This follows the sighting in recent weeks of the unusual presence of a white bird with similar features to the Seychelles Black Parrot.
A photo of the bird was first posted on the social media platform of Facebook three weeks ago by a Praslin resident.
34-year-old Lindy Oreddy contacted SNA again this week after yet another sighting of the strange bird.
“This is the first time I have seen such a thing - a white black parrot!” said Oreddy, who lives at Baie Ste Anne, one of the two districts on the island, with its population of around 6,000 people.
“I saw the bird the first time over three weeks ago; it was on this electricity pole,” she added.
With its lush endemic palm forest, Praslin is the sole habitat for the endemic black parrot, the population of which is estimated to be between 500 to 900 birds.
In May last year, this national bird of the Indian Ocean island nation, was officially recognised as a distinct species, Coracopsis barklyi, by taxonomists of Birdlife International.
Despite its name, the unique and vulnerable species of the parrot family found only on this small island in the western Indian Ocean is of a more sombre colour, almost grey-brown.
A black parrot being white in colour was unheard of and indeed entirely unimagined until now.
Oreddy, who has become quite fascinated by the strange bird, approached several persons of interest on Praslin to share her discovery.
She told SNA that she had shared a photo she took of the white bird with Victorin Laboudallon, a well-known environmentalist on the island, as well as conservation officers working with the environment ministry.
“I gave them photos I had taken that morning [three weeks ago], but since then I had not seen it again, except on Monday this week,” said Oreddy.
“On Monday it was on a mango tree and then it came onto the Jamalac tree [fruit tree]; apparently it was with another black parrot which was feeding it at the same time.”
Oreddy is of the view that the presence of what she believes to be the ‘parent’ black parrot refutes any theories that this could be another type of bird aside from the black parrot, despite its unusual off-white colouring.
“Since Monday we have seen it every day, three or four times a day, at 7 in the morning and from 1 to 3 pm or from 4 to 6 in the afternoon. It acts like any other parrot, it eats, it whistles, if another one flies by it flies away with it,” explained Oreddy, who theorised that the bird may be an albino, particularly since the other bird which was feeding it was a normal dark-coloured black parrot.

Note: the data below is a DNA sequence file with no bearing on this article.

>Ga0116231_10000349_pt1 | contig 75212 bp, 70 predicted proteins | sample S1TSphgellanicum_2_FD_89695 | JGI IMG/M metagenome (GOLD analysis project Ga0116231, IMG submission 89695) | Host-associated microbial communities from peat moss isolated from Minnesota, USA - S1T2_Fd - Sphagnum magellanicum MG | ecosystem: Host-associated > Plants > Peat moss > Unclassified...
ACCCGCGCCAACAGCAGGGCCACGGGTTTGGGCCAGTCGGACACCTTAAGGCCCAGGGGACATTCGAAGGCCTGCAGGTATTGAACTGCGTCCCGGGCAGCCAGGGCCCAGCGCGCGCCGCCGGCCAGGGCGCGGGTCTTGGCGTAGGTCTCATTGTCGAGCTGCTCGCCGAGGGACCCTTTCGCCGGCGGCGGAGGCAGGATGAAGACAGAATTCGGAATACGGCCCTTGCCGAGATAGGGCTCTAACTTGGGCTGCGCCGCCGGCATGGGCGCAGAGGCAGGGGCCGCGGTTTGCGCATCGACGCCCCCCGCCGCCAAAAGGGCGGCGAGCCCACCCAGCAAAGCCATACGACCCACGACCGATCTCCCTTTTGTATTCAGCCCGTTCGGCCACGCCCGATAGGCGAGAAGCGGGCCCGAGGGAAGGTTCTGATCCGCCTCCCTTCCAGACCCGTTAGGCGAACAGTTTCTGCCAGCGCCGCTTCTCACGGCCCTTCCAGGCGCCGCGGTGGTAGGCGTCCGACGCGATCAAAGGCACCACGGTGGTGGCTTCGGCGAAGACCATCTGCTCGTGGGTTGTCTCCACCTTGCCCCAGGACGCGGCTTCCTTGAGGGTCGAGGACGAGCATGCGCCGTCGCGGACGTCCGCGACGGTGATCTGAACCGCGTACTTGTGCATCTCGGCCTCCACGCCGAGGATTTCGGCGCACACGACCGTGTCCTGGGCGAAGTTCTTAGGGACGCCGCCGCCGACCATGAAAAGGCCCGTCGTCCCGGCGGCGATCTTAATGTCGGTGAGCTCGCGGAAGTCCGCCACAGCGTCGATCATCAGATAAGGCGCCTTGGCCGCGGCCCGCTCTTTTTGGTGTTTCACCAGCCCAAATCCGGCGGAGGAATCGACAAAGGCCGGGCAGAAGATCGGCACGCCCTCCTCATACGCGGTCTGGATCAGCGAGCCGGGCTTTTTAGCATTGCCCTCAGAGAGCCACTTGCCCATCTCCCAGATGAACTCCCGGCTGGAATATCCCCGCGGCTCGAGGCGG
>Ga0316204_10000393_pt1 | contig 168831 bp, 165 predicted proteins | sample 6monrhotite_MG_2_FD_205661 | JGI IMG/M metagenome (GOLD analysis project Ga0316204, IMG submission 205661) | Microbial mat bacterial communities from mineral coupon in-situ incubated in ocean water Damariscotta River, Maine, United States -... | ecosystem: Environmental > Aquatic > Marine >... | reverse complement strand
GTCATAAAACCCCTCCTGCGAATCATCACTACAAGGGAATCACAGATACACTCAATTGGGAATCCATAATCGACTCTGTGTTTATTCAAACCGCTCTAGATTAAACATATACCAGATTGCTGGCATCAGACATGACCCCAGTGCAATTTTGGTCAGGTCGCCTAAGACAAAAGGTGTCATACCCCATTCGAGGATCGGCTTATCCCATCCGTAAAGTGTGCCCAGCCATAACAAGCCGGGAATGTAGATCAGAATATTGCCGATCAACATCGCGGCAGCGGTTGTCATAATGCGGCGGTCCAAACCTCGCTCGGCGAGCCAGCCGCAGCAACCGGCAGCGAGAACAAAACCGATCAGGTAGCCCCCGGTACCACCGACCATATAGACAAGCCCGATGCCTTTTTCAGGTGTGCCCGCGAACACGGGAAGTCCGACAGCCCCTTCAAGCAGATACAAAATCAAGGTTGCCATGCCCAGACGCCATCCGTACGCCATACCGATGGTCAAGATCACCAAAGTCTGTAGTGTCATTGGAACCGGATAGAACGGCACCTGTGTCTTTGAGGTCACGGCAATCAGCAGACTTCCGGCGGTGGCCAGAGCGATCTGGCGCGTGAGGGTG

Although the black parrot can be seen almost anywhere on Praslin Island, it is estimated that a larger number of these endemic birds live in the UNESCO World Heritage site of Vallée de Mai, where the coco de mer palm grows, providing the ideal natural breeding and nesting grounds for the Black Parrot.
Contacted by SNA, the public trust which manages the World Heritage site, the Seychelles Island Foundation, SIF claims that SIF had not seen the bird before “despite several seasons of intense Black Parrot monitoring during the breeding seasons.”
In an emailed response to SNA, the Chief Executive Officer of the SIF, Dr Frauke Fleischer Dogley said that more information about the species could only be provided after having analysed the bird, adding that SIF is undertaking close observations.
“Colour variants in parrots are possible - this is why we see yellow or blue ring-parakeets for example. They are parrots which have rare genetic alleles or mutations. Being white, in fact,doesn’t mean it is an albino - we would have to see more detailed photographs of or have the parrot in the hand to confirm this,” said Frauke-Dogley in the e-mail.
After this white version of the black parrot surfaced, the reaction on social media platforms such as Facebook has been mixed. While curiosity and amazement was expressed, there were also fears that it heralded new challenges to the health and survival of the much-loved endemic bird.
With its restricted flying range, small population size and limited natural habitat as well as the constant threat posed by introduced predators, the Black Parrot is classified as 'vulnerable' on the Red List of the International Union for Conservation of Nature (IUCN).
As a result, conservationists in Seychelles have been engaged in several efforts to protect the species, especially against one of the most serious threats, the potential migration of the ring-necked parakeet from the main island island of Mahé to Praslin as it could transmit diseases and compete for nesting and feeding sites with the Black Parrots.